Leaks were starting to appear Friday in the basements of Paris buildings as the Seine inched higher, with forecasters warning that the river could stay high throughout next week, especially if more rain is dumped on France.
The Vigicrues flooding agency scaled back its peak predictions for the river in the capital, saying it will top out at 5.8 to 6 metres (19 to 19.7 feet) between Saturday afternoon and Sunday morning, compared with 6.2 metres previously.
That would still bring the Seine four to five metres above its normal height, causing headaches for commuters as well as people living near its overflowing banks.
It's enough to worry Joao de Macedo, superintendant at a residential building in Paris's 16th Arrondissement.
“There are six studios in the basement, and we've had to set up cinderblocks outside to keep the windows from breaking and covering everything in water,” he said.
Inside the studios, tables and dressers have been lifted off the floor as water seeps through the walls.
In the streets outside, where the river was nearly lapping the tires of parked vehicles, a young woman found it “great to see ducks instead of cars”.
'Not necessarily done'
The December-January period is now the third-wettest on record since data collection began in 1900, according to Meteo France.
But forecasters said the rainfall in recent days had not been enough to push the Seine beyond their expectations.
“We've been reassured, it will keep the water level high but not lift it,” said Francois Duquesne of the Vigicrues floods agency, though he warned of the risk for more rain next week.
“If it rains again starting toward the middle of next week, something I'm not sure of at this point, we're not necessarily done with this yet,” said Marc Mortureux, risk prevention director at the French environment ministry.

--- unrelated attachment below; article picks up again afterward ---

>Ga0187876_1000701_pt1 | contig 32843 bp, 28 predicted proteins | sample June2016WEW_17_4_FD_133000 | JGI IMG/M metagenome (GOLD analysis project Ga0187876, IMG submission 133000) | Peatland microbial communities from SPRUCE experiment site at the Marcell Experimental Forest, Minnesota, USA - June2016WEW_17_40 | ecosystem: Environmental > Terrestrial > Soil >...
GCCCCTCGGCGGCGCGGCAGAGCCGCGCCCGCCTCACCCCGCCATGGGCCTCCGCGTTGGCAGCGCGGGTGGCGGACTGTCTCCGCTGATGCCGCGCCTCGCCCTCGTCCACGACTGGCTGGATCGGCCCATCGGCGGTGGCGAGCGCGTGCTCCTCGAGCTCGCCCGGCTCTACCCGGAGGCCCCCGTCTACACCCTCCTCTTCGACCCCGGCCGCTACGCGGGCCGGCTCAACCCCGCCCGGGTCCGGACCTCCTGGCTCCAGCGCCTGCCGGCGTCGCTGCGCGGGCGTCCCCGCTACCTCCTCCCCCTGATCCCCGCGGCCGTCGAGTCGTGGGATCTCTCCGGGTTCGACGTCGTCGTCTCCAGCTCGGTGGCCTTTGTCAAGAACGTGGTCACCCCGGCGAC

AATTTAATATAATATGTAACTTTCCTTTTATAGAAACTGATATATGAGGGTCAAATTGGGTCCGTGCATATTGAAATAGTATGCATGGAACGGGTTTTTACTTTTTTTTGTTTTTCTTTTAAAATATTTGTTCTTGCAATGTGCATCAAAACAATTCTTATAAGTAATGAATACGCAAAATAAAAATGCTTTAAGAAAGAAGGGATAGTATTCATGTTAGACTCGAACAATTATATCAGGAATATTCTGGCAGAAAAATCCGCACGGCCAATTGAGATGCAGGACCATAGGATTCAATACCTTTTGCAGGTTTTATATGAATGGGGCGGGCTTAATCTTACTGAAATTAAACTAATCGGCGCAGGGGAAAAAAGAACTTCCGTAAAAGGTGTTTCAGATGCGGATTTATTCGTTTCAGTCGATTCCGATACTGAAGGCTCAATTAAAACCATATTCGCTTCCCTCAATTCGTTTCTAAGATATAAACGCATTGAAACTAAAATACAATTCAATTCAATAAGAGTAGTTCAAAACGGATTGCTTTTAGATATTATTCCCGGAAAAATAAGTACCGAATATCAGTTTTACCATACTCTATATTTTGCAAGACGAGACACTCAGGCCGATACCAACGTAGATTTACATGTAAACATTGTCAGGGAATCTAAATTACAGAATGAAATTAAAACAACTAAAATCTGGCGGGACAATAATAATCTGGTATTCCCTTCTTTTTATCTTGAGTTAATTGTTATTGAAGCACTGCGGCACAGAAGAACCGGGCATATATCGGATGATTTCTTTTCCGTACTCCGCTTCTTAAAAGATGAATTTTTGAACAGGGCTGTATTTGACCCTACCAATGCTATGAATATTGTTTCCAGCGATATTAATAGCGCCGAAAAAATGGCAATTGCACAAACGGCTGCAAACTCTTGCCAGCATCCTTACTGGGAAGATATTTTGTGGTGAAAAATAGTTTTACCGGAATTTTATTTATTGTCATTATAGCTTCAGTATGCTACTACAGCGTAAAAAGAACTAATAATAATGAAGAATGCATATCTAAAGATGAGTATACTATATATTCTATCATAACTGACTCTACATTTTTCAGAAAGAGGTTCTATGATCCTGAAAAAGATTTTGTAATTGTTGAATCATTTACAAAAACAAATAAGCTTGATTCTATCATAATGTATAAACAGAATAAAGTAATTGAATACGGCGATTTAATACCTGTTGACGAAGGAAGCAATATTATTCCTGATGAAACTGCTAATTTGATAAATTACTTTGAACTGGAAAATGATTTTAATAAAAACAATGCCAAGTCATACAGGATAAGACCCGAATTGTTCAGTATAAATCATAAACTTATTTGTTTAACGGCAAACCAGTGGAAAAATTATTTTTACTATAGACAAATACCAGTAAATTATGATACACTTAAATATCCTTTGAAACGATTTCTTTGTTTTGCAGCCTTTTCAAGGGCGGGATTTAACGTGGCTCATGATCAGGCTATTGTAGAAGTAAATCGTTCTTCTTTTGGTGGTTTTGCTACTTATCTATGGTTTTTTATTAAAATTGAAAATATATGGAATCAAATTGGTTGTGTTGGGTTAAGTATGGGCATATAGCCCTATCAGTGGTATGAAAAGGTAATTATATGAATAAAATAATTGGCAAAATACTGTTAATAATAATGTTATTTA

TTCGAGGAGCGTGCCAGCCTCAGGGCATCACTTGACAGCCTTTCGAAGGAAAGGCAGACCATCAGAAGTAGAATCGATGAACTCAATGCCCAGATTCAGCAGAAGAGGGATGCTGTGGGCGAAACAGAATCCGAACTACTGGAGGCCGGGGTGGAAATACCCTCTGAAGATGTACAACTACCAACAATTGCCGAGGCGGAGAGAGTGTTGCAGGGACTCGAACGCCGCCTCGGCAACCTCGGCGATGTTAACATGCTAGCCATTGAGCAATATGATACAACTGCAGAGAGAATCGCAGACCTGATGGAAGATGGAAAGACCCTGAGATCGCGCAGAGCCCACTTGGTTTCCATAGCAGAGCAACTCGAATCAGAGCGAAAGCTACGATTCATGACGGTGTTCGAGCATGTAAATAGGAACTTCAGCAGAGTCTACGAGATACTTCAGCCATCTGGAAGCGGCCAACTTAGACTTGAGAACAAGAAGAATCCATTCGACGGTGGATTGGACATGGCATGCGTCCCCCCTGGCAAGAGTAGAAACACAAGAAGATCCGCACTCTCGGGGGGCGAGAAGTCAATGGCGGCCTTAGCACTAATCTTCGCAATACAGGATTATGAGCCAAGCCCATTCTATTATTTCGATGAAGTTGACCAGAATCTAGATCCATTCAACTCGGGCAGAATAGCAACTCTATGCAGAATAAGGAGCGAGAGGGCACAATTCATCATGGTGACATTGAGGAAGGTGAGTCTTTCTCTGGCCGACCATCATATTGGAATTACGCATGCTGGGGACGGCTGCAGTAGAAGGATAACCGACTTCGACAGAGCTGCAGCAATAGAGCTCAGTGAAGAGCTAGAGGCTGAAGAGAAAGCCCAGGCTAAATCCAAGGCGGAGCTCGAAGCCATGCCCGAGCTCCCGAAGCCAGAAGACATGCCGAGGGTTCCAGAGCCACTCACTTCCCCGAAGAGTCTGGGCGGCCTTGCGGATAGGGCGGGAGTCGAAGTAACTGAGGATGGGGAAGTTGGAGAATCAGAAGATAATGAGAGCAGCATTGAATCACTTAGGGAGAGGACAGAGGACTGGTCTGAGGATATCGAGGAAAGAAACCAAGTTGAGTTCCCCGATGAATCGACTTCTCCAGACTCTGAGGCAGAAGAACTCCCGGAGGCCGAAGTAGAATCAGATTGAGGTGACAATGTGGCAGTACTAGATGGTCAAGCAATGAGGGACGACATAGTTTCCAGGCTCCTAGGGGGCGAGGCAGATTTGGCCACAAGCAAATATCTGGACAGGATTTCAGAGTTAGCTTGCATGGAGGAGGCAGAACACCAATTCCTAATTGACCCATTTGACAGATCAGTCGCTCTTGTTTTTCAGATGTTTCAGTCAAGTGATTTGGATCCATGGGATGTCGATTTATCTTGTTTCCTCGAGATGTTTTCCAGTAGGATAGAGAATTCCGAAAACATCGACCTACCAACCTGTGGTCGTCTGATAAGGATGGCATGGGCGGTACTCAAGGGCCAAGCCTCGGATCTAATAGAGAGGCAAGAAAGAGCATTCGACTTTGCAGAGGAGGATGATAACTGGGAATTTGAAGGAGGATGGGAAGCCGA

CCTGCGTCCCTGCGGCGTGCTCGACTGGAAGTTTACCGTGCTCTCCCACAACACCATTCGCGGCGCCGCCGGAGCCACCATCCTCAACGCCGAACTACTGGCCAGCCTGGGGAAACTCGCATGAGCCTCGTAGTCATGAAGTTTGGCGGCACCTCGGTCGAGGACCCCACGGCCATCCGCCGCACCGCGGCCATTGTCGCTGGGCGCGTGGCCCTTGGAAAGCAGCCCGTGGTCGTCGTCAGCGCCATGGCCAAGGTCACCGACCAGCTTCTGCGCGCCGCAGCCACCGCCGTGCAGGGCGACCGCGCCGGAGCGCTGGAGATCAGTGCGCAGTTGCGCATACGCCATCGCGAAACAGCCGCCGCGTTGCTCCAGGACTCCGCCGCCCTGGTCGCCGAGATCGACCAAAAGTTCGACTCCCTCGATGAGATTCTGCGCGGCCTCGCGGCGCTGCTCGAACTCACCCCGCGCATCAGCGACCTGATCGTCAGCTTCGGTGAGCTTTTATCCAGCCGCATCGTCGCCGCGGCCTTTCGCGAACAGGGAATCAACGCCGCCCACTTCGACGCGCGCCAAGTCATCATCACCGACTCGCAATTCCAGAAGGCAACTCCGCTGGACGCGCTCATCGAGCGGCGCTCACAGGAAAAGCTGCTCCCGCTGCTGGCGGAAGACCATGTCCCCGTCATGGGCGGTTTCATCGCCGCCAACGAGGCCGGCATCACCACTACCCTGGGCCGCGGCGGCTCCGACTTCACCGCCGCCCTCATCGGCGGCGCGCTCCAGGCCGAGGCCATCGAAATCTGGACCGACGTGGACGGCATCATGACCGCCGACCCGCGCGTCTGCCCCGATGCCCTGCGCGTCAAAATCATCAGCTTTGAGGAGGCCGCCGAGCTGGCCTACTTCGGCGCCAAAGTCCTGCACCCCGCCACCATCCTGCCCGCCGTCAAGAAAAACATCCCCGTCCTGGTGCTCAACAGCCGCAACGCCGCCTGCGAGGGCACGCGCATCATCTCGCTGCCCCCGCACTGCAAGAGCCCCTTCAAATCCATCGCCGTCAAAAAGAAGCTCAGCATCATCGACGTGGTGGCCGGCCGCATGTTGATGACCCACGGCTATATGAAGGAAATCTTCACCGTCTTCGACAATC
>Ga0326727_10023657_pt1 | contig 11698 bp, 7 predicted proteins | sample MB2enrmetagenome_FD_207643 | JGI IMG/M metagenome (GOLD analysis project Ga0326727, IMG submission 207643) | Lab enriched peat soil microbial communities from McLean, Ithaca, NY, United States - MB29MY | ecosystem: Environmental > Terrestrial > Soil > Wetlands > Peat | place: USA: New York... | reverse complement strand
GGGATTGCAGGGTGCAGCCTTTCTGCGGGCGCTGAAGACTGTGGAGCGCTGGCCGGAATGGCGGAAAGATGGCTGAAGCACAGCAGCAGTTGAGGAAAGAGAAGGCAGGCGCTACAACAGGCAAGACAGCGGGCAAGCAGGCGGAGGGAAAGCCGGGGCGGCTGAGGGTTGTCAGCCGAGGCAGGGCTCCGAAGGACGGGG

But even once the water levels start to recede, forecasters say it will be slow process, since much of the ground in northern France is already waterlogged.
A main commuter line, the RER C, has halted service at Paris stops through Wednesday, and some expressways that run alongside the Seine have been closed.
The Louvre, Musee d'Orsay and Orangerie museums are on high alert, with the lower level of the Louvre's Islamic arts wing closed to visitors.
All boat traffic on the Seine in Paris and upstream has been stopped, keeping tourists off the capital's famed sightseeing boats.
Towns under water
In Paris the Seine flows through a deep channel, limiting the potential flooding damage to riverside structures.
But several areas on the outskirts of the capital are under water, such as the southern suburb of Villeneuve-Saint-Georges, where some residents were getting around by boat and dozens have been evacuated from their homes.
Elsewhere in the Seine basin, the Yonne department south of Paris was seeing “significant flooding” Friday, the prefecture said, blocking access to about 40 roads and forcing a school to close.
Towns downstream from Paris are expected to be affected in the coming days.
Elsewhere in the country, flooding on the Normandy coast had required the authorities to cut drinking water to nearly 34,000 residents in the Seine-Maritime and Eure departments on Friday, the regional health agency said.
And in the east, a red alert was issued for the Saone river, where flooding was expected to hit the towns of Chalon-sur-Saone and Macon.